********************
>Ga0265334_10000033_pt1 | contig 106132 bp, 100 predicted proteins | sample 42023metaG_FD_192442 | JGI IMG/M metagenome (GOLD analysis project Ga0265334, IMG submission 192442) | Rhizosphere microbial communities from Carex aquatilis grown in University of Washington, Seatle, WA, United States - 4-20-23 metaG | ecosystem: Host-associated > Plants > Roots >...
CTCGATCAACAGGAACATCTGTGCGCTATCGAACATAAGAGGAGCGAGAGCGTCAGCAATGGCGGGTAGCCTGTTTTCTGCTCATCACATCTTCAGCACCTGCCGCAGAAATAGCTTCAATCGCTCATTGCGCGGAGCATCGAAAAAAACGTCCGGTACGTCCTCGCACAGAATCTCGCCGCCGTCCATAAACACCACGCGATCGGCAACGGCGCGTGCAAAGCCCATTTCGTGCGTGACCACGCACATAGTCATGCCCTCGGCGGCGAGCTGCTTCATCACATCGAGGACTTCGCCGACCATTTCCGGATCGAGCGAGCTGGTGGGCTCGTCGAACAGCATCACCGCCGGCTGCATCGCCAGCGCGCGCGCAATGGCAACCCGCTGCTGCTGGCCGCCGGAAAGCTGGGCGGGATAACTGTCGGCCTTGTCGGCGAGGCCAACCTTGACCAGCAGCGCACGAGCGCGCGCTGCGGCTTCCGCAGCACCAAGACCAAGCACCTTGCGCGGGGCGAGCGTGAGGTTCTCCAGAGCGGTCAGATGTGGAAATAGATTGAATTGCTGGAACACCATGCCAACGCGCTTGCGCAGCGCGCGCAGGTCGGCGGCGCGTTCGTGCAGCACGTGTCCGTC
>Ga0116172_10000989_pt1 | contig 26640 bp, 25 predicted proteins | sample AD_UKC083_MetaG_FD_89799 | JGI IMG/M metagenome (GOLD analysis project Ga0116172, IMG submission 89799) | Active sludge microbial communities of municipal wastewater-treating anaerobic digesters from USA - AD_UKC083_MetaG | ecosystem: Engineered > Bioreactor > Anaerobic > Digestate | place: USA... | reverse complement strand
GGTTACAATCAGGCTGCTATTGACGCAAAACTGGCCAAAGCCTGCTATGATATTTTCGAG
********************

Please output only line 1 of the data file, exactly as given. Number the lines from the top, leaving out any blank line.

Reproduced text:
>Ga0265334_10000033_pt1 | contig 106132 bp, 100 predicted proteins | sample 42023metaG_FD_192442 | JGI IMG/M metagenome (GOLD analysis project Ga0265334, IMG submission 192442) | Rhizosphere microbial communities from Carex aquatilis grown in University of Washington, Seatle, WA, United States - 4-20-23 metaG | ecosystem: Host-associated > Plants > Roots >...